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Fantasy Update: maintaining a balance

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So after some fussing with scoring options, the league draws ever nearer actually drafting its players. It's funny, I've never worried about stats before; in leagues with friends there is an understanding that we will not be adjusting the default Yahoo! options, and that I will be drafting players for their batting average and ability to hit triples. 

But the Viva El Birdos league requires, obviously, a different approach. While I wanted to reward picking players who are actually good, I wanted to keep some of the day-to-day flukiness of traditional fantasy baseball, which was originally designed to make its owners really angry at players who would otherwise engender no emotional reaction at all when they drive in six runs against the Rangers

With that in mind, I ended up using these twelve stats:

HR, RBI, R, SB-CS: The traditionals. RBI and runs scored don't correlate very well with the actual business of manufacturing runs, but they tell stories, and in a head-to-head league they also allow individual waiver-wire players to crush one's hopes and dreams on a week-to-week basis. I am of the opinion that any my-fantasy-team story is usually a bad one, but "the time David Murphy cleared the bases with a triple" is at least better than "the time David Murphy's triple brought his XR total over the line."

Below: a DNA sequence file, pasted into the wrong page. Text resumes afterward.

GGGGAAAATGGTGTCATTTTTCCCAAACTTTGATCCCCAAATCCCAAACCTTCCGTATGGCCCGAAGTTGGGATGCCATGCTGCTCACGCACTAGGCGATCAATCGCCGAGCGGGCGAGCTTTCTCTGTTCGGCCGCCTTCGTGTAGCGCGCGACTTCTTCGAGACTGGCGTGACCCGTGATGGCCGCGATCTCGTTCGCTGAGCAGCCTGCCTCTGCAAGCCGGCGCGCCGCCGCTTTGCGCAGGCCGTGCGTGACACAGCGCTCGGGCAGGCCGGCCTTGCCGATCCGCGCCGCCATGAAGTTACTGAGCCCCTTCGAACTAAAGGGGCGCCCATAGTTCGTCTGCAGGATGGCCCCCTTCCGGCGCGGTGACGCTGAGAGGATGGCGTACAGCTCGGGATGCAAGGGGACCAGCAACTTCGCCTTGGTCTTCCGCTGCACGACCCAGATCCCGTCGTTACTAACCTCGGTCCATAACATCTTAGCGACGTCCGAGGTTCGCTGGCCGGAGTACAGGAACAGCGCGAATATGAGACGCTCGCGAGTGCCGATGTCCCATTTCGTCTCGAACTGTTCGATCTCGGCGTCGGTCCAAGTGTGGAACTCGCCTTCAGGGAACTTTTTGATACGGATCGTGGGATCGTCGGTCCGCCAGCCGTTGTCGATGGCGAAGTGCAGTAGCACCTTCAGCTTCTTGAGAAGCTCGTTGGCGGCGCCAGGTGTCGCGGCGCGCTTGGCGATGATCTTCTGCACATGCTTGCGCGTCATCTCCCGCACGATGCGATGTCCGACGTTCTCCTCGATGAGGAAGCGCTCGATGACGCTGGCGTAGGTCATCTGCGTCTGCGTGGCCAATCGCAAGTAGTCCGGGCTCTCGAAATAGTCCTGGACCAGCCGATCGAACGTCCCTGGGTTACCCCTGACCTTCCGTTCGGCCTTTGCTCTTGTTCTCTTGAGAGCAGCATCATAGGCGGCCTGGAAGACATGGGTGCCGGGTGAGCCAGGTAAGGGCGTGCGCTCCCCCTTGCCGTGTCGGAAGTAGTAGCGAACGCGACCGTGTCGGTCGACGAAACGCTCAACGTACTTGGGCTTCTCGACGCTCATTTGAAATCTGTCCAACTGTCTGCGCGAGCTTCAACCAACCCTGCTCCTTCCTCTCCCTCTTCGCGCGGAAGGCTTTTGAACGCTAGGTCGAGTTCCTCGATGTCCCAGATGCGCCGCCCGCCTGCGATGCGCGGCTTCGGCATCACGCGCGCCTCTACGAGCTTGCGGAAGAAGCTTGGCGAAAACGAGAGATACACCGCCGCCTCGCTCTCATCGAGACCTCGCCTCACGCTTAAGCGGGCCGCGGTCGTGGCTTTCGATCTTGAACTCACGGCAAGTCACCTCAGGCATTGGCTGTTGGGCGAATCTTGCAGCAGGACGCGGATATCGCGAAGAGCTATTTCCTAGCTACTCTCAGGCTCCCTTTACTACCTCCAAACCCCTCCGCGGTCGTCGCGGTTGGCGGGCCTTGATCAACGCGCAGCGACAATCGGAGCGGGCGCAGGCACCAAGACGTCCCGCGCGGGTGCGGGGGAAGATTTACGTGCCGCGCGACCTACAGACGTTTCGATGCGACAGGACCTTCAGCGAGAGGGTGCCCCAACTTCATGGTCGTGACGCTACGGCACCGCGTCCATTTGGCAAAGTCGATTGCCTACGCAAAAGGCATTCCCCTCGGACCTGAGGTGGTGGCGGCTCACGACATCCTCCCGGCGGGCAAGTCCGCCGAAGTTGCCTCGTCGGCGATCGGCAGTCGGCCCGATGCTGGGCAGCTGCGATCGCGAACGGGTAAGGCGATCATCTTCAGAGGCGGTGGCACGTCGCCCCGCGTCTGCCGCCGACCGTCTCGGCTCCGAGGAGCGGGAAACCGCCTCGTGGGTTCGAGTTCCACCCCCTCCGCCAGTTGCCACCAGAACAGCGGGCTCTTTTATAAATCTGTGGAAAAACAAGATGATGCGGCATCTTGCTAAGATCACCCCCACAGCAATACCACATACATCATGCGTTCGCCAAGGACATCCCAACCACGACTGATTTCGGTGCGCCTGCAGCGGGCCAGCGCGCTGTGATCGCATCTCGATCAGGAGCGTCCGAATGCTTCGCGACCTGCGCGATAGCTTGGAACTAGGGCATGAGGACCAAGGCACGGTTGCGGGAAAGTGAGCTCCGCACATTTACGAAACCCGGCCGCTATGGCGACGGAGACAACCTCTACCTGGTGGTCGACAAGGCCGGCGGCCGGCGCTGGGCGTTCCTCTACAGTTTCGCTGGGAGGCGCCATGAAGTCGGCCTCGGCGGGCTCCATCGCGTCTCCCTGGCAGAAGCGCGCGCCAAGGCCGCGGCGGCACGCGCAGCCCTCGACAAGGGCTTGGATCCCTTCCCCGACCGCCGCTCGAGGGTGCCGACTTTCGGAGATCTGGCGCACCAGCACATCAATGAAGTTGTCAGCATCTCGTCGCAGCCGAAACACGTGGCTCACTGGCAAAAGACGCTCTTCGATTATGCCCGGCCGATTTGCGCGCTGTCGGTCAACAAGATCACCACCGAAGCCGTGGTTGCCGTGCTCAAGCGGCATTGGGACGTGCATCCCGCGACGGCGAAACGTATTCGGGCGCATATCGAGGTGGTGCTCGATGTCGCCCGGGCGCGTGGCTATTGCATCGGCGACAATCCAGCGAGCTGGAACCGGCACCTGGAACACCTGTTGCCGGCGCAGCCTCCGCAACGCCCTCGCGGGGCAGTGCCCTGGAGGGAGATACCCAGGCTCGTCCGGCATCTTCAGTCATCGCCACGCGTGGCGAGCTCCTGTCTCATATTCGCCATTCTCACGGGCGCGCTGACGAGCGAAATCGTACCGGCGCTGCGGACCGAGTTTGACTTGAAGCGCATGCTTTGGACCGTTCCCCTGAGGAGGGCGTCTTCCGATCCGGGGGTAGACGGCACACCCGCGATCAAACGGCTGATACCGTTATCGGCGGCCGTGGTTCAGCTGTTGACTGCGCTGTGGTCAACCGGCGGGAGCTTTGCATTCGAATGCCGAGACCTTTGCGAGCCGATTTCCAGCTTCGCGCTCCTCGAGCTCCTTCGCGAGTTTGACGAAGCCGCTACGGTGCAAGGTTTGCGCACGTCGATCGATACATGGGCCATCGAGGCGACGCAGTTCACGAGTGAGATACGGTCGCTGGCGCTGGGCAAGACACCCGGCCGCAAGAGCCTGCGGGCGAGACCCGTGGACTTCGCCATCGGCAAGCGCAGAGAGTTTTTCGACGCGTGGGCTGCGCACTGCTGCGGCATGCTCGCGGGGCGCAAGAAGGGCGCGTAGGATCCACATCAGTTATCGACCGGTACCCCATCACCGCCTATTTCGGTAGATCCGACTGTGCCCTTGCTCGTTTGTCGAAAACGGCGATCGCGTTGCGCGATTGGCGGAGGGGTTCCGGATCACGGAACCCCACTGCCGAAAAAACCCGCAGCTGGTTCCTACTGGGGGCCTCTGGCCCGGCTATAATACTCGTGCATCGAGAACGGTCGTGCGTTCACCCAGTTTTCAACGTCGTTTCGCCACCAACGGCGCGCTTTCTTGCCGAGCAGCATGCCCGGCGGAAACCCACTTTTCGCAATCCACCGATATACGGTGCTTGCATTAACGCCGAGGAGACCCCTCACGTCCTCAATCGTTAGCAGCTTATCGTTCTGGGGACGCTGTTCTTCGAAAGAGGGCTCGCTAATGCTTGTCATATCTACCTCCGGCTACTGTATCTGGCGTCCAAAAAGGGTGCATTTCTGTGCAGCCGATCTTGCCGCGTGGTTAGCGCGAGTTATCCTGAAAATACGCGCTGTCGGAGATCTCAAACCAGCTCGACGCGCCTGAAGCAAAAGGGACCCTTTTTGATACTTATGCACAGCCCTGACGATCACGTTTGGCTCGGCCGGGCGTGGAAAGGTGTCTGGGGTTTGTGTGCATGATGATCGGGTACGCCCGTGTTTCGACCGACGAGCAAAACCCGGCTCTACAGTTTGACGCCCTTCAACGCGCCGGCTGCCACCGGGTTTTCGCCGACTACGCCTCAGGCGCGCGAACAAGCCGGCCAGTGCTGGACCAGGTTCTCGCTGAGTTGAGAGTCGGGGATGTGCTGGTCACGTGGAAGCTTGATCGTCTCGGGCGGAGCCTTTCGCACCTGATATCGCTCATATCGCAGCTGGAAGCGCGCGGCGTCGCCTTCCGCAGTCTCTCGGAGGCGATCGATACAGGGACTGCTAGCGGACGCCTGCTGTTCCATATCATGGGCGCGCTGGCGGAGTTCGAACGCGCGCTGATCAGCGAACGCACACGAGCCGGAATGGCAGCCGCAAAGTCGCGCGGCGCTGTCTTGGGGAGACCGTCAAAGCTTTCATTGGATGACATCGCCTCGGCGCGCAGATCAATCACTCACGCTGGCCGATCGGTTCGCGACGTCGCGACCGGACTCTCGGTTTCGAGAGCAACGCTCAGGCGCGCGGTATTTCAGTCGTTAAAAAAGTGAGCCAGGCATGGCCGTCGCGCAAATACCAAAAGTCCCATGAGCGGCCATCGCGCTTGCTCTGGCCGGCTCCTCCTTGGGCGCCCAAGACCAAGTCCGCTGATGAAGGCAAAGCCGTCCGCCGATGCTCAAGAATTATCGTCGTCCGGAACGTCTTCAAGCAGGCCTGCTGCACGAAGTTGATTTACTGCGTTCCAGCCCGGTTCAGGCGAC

OPS, XR: My concession to what we actually know about run scoring. OPS requires no explanation; XR is extrapolated runs, a run estimator like Runs Created that is easier to fit into's custom formula box. By using a rate stat and a counting stat I tried to avoid the Ted Williams dilemma that comes in any league when your batting average or OPS is fractionally higher than your opponent's—do I leave Garrett Anderson out there, in hopes that he goes 2-6 with those singles I so desperately need, or do I pull him back to keep that .666 OPS off the board?

IP, BB, K, W: I admit it: I love pitchers' wins and losses. I realize they don't mean anything; I realize they reward Jack Morris in favor of players who are far better than Jack Morris, and have created a world in which pitchers are, to a serious degree, ranked in order of their middle relievers and offenses. But I like that Old Hoss Radbourn has an unbreakable record, and it made me undeniably happy to see Mike Mussina retire on that round number, even though his relievers, fittingly, almost lost it for him. 

ERA, FIP: More than anything else, I'm going to be interested to see if anybody ends up with a big gap here. 

Before the plugging begins—my disclaimer, please! is an SB Nation partner and paying sponsor of the SB Nation baseball communities. This post is one of a series of sponsor-endorsed posts related to the Fantasy Baseball Commissioner League.

So far I've enjoyed my Fantasy Baseball Commissioner League experience, although it took me a few tries to keep my parentheses straight in the course of using XR. If you, too, would like to run a large fantasy baseball league related to the blog for which you write, click this link for 50% off a commissioner league.